BTW I am a strong advocate for (and a practitioner with) data science knowledge and skills; however I see data science as prerequisite knowledge robust actuaries should have (even if they are not Data Scientists) not vice-versa.
Also, no on has explained what part of 'Data Science' leadership is supposedly afraid of (and I haven't heard two people ever give me the same defintion of what a data scientists is anyway).

Is it that they can set up a deep neural net? With point and click tools these days damn near anyone can do that.

Is it that they can set up easy to use data infrastructure? That sounds like corporate IT and Operations problem to be scared of (in my experience).

Is it that they can facilitate the same insight as actuaries without need to adhere to any ethical obligations or standards of practice? That isn't something merging will solve. They operate outside of both societies.

Maybe I can see some of the point of collaborative training efforts, but honestly I'd rather have practical P&C specific training that a series of 'One size fits all' seminars.
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  #26  
Old 10-13-2018, 11:45 PM
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The thing is that I believe the efforts against the data scientists might actually be diluted if they merge. Under the combined society, there will be 5 practices: Life, Health, Pension, P&C, and Others. Others is supposedly made up of banking and finance, but, really, it will be mostly academia. Now, out of these 5 practices, only 2 practices are directly concerned with data science: health and p&c. Maybe some life actuaries care, too, but, definitely not as much as health and P&C. So, you are really talking less than a half of the new organization to really concentrate on data science stuff.
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  #27  
Old 10-14-2018, 02:00 AM
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Originally Posted by FactuarialStatement View Post
Iíve been doing modeling/data science my entire career in insurance. My take: 1 does make sense and is inevitable. Data science is not just about better models - itís mostly about better tools. 1 good data scientist proficient with SQL + shell scripting + any general purpose programming language (and including R in that) can run circles around 10 actuaries with excel (or SAS). Iíve automated a lot of actuaries work away - why do they persist on updating the same spreadsheets manually every quarter? Or manually updating hard coded inputs and running the same 26 SAS programs in an enterprise guide project nobody understands or even knows who wrote? The amount of wheel spinning actuaries do to crank out low quality analyses is pathetic.

The funny thing about this is that instead of educating actuaries in programming languages and systems architecture (iCAS aside - an attempt but pretty weak IMO) so that actuaries can become the data scientists, they will lobby to try and obtain a credentialing barrier to entry to enforce incompetence in the profession. Itís like sorry but you are in no way a recognized authority in statistics and programming - in fact itís pretty much the opposite.


Data science is there to give us actuaries better tools and information. It is incumbent on us to embrace that, seek it out, and help those people help us do our jobs better. Data scientists are not going to be the people who also develop coverage level knowledge of products, who look at the data and realize why some fields may be inappropriate to use, who look at model results and their applicability to the business and recognize problems in use and/or implementation. They won't have the deep, intimate knowledge about concerns other departments have and how to effectively address those concerns, or work with state regulators to explain why a model is actuarial sound. That's supposed to be our job.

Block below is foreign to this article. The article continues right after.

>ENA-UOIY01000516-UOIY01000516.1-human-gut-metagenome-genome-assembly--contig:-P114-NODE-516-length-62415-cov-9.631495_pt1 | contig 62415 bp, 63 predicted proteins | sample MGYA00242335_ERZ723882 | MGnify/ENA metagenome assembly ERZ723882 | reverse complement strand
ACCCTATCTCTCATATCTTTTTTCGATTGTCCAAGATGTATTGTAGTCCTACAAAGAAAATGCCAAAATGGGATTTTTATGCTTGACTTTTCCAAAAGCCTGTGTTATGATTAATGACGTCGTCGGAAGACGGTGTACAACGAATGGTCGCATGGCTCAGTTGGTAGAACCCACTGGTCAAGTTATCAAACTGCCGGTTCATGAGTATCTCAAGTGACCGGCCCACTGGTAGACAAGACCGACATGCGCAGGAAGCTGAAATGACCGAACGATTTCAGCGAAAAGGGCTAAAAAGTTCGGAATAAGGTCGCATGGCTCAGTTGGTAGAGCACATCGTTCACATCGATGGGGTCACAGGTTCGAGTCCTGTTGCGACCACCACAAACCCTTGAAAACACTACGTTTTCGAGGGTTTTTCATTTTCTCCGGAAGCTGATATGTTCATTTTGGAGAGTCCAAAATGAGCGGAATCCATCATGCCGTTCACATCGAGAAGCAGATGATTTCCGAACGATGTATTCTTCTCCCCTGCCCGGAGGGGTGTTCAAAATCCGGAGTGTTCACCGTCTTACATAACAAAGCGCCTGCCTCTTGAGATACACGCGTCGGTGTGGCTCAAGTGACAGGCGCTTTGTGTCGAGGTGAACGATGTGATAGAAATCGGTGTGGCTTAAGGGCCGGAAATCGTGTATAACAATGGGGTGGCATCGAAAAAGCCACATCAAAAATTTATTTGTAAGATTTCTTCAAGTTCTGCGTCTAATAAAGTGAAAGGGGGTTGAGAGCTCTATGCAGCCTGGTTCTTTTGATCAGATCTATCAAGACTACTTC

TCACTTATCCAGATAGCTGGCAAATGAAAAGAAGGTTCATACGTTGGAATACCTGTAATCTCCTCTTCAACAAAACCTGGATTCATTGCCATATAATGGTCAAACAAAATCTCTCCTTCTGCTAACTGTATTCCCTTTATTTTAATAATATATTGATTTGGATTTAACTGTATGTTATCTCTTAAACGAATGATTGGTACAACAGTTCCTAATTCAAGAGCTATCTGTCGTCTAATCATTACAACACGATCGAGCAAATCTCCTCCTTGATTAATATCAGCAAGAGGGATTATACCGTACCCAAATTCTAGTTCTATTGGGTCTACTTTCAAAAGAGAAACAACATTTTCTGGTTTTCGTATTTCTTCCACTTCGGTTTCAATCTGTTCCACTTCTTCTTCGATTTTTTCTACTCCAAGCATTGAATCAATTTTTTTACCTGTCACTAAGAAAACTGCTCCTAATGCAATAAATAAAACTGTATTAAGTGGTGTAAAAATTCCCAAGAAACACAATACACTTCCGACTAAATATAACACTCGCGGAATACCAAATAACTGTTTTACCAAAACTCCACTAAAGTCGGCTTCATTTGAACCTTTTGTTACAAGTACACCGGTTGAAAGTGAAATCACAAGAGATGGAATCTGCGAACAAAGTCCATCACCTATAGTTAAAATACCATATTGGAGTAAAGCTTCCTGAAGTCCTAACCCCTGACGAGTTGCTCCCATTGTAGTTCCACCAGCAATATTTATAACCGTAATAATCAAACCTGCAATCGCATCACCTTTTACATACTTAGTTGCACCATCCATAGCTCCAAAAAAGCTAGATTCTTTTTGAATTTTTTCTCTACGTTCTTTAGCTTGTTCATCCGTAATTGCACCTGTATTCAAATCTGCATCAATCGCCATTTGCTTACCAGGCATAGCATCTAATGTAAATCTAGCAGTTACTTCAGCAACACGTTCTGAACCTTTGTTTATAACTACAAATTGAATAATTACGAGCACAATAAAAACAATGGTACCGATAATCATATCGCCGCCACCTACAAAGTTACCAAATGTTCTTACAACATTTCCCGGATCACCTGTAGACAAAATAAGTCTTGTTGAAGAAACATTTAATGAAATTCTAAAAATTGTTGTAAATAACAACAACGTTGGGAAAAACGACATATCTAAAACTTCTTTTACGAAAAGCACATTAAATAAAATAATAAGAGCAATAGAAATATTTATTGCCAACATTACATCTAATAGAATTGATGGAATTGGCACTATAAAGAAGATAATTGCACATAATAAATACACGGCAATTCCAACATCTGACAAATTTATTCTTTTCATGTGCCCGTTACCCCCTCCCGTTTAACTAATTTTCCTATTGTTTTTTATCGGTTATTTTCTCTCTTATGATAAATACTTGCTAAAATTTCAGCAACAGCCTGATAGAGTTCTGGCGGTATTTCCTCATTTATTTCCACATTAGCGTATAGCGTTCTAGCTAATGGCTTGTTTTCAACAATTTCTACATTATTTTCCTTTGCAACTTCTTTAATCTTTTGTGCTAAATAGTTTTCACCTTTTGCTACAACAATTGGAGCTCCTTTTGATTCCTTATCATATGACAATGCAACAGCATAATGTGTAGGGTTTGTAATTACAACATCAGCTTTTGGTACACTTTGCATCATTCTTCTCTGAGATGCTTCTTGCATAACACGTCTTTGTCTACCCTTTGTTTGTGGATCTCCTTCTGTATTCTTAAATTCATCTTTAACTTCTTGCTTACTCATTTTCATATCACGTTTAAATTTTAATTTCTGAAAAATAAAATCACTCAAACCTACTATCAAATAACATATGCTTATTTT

I'm sure we all do a lot of things "because it's always been done this way" or "because I don't know if a better way." It seems silly to on one hand espouse the value of specialization as for why we shouldn't merge actuarial societies, then turn assertions and day "we need to be masters of all things dealing with insurance and higher math." Let's let data science help us get the tools and data we need to be able to do higher level analyses, let's focus on developing our skill sets and knowledge base to take advantage of that information once it becomes available.
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  #28  
Old 10-14-2018, 03:49 AM
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It seems silly to on one hand espouse the value of specialization as for why we shouldn't merge actuarial societies, then turn assertions and day "we need to be masters of all things dealing with insurance and higher math." Let's let data science help us get the tools and data we need to be able to do higher level analyses, let's focus on developing our skill sets and knowledge base to take advantage of that information once it becomes available.
I'd argue that the points are fairly different. The merger of two societies in which there is concern over one's ability to meet the needs of the other's members to the quality those members demand, is not comparable to the point that actuaries have always had their roles defined by the unique combination of technology, statistics, and business savvy to support the profitability and solvency of the insurance industry.

I agree data scientists/IT should be embraced in the tools they can bring. But the fear of DS coming into field is more about they expansion past tool design/support and into the analytical decision making. At that stage they are more like practicing actuaries except without the professionalism.

Also, not all DS and not all actuaries and not all of anything because every person and company is unique.
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  #29  
Old 10-14-2018, 07:40 AM
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Originally Posted by Anxiousele View Post


A lot of the legacy knowledge from this profession is useful but there are areas where the cruft is holding us back. We need broader/better ways for actuaries to learn about the new tools available to us. If you don't know about it you can't use it and up with an Excel monstrosity.
???

cruft

noun
Charles. 1852Ė1938, British dog breeder, who organized the first (1886) of the annual dog shows known as Cruft's
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  #30  
Old 10-14-2018, 08:25 AM
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He most likely meant "craft."